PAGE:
- September 27, 2019
- Posted by: Vaughan Gething AM
- Category: Latest News
I have been contacted by a number of constituents about the plans to build an energy from waste plant in Wentloog. I have been in contact with Public Health Wales to raise concerns over the potential health impact. I will also be meeting Natural Resources Wales within the next ten days. The consultation has been extended until the 4th November, please do get involved with the consultation by clicking here.
This is the response from Public Health Wales.
Public Health Wales concurs with the Public Health England position that “Modern, well managed incinerators are not a significant risk to public health. While it is not possible to rule out adverse health effects from modern, well-regulated municipal waste incinerators with complete certainty, any potential health effects to those living close-by are likely to be very small, if detectable.”
This view is based on detailed assessments of the effects of air pollutants on health and on the fact that modern and well managed municipal waste incinerators make only a very small contribution to local concentrations of air pollutants. Public Health England offers more detailed information on health and incineration here: https://www.gov.uk/government/publications/municipal-waste-incinerators-emissions-impact-on-health
The Committee on Carcinogenicity of Chemicals in Food, Consumer Products and the Environment has also previously reviewed cancer data in the context of incinerator emissions and has concluded that any potential risk of cancer due to residency near to municipal waste incinerators is exceedingly low and probably not measurable by the most modern techniques. As such, this review supports the above public health position on incineration and health.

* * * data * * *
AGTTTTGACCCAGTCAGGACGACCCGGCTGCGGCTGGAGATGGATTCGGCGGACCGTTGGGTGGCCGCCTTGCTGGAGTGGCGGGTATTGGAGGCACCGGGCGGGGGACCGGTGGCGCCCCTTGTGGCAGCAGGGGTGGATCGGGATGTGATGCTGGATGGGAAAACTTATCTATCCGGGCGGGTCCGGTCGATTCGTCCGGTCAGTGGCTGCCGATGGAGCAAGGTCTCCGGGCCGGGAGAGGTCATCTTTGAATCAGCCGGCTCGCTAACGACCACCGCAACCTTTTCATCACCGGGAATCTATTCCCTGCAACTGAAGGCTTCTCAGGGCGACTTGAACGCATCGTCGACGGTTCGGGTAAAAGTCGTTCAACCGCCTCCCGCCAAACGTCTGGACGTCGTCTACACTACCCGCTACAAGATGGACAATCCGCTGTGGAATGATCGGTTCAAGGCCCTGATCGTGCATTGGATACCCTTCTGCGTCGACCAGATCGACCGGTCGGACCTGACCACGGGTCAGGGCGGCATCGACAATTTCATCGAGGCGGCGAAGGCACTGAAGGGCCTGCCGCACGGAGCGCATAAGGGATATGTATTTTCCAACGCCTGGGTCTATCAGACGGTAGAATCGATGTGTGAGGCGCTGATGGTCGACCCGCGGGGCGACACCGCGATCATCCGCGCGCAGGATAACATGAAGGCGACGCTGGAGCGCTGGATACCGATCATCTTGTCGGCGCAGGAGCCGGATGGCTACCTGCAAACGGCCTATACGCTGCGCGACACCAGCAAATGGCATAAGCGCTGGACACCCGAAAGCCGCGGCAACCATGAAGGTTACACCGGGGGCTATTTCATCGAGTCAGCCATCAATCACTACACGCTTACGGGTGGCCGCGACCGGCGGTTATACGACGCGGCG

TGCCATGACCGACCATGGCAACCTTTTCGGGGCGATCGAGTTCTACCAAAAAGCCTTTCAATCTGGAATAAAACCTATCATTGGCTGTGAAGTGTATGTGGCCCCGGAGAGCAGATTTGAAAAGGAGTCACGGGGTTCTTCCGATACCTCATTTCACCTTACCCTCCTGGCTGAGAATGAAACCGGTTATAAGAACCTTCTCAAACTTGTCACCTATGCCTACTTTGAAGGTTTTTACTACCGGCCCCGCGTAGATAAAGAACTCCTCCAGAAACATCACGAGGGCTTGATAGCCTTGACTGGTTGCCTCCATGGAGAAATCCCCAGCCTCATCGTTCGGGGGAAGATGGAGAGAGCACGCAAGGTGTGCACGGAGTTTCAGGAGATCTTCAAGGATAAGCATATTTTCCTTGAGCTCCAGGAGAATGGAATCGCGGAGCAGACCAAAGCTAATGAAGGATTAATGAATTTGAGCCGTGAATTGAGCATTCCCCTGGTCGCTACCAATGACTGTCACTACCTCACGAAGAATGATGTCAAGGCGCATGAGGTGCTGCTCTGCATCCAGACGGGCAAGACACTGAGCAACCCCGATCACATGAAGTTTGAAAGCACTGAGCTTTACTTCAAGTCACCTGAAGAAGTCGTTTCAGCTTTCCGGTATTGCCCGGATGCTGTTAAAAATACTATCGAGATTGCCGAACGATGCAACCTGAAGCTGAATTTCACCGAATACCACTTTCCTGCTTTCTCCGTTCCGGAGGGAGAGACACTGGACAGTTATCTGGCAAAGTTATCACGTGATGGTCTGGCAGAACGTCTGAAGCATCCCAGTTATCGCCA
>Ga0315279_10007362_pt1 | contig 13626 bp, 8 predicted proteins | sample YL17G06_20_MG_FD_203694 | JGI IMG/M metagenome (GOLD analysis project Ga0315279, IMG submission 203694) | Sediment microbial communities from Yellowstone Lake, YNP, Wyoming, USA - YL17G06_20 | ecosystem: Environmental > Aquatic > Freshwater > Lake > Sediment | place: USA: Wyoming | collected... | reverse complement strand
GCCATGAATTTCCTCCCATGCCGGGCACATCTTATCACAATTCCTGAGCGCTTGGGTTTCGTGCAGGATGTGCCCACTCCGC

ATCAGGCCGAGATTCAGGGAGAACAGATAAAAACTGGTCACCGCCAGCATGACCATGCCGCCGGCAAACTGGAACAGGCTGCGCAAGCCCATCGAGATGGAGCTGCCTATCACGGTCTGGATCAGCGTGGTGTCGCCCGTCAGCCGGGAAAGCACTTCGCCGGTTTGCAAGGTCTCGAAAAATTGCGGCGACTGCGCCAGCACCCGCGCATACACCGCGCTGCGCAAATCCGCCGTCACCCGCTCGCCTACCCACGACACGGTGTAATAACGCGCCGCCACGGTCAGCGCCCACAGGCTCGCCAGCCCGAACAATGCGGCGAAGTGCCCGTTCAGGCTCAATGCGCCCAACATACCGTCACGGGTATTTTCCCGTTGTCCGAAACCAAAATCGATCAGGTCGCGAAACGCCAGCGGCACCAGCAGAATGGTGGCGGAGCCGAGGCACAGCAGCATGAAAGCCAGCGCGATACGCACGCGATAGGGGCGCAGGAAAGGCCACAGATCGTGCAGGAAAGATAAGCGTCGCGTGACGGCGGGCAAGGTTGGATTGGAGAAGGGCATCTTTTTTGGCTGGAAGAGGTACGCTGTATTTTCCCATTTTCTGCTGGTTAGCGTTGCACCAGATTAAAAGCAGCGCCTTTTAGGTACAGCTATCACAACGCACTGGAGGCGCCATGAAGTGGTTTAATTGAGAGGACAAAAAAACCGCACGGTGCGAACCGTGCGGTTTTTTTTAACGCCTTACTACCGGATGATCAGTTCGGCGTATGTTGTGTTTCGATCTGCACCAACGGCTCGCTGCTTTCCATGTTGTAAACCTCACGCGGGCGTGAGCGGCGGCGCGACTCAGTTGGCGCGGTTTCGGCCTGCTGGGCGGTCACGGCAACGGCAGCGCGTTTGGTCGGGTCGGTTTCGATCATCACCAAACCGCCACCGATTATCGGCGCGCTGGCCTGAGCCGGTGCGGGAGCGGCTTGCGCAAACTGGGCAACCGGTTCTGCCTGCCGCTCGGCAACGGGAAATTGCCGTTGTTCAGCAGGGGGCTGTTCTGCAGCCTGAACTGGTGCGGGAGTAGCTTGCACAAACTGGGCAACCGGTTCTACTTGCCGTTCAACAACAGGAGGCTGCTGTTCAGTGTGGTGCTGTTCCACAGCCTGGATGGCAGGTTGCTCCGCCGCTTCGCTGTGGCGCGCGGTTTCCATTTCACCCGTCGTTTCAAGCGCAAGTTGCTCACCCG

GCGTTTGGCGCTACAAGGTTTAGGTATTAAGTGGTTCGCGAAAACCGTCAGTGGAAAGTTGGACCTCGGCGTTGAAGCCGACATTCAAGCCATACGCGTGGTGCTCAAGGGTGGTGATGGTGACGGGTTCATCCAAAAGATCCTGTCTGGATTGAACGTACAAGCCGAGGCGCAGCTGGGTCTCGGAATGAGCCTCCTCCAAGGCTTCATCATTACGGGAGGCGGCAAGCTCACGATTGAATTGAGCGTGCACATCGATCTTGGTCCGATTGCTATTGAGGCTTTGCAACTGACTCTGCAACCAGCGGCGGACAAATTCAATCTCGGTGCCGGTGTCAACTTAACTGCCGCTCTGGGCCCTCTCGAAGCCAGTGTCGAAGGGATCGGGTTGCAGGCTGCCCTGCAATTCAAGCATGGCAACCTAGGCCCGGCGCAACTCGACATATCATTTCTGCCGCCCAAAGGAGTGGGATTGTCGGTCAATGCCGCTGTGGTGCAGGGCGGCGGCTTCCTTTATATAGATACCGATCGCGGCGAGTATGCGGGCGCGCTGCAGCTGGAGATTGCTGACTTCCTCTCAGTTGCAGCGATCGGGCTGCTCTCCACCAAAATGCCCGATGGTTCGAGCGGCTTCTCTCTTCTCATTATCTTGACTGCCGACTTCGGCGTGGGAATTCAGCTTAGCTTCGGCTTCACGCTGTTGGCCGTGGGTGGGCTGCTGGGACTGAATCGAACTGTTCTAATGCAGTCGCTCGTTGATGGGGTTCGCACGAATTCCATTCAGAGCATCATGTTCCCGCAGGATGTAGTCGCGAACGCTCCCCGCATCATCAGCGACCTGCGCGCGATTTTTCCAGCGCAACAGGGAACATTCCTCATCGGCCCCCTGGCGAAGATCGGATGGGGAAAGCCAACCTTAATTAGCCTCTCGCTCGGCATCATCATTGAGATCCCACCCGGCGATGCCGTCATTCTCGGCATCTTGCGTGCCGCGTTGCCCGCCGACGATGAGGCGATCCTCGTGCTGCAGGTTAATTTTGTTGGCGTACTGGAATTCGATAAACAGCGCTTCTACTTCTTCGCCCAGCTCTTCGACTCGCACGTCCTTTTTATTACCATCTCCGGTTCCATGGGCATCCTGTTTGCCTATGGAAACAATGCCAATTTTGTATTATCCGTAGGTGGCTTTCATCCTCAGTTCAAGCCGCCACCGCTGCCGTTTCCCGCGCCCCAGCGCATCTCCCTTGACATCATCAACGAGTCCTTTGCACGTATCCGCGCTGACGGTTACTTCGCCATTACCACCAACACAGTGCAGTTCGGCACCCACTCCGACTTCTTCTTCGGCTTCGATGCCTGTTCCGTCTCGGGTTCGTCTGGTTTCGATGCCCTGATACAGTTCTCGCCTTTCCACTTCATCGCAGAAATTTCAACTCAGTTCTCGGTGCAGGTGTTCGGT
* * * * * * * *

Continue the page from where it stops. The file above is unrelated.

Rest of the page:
More recently the Small Area Health Statistics Unit (SAHSU) of Imperial College London was commissioned by Public Health England (PHE) and Scottish Government to carry out research on the health effects of incineration operations. Welsh Government and Public Health Wales were invited to engage in general commissioning meetings given the interest in reports published by SAHSU where reference is made to Wales and/or use of data from Wales. Three peer-review papers were published through this commissioned research activity.
The first two papers, published in November 2018 and May 2019, found no evidence of an increased risk of infant mortality for children living close to Municipal Waste Incinerators (MWIs). These papers drew on Wales data. The third and final paper in the series (published in June 2019), found no evidence of increased risk of congenital anomalies from exposure to municipal waste incinerators (MWI) emissions, but suggested there is a small potential increase in risk of congenital anomalies for children born within ten kilometres of MWIs. However, it is not possible to link this conclusion directly to incineration given the possibility for residual confounding. A causal association between the increased risk of congenital anomalies for children born close to MWIs has not been established. Caution is therefore advised in interpreting and communicating the results of the study, especially given that data used in the latest study related to the period 2003 to 2010 and findings are not representative of current incinerator technology (which has evolved considerably since). It should be noted that the latest SASHU research used an observational approach where it is only possible to explore relationships between hazards and health outcomes; it cannot show that a hazard actually causes an effect. This third study did not use or make reference to any Wales data.
Taking these most recent studies into account, the public health position on incineration and health remains valid.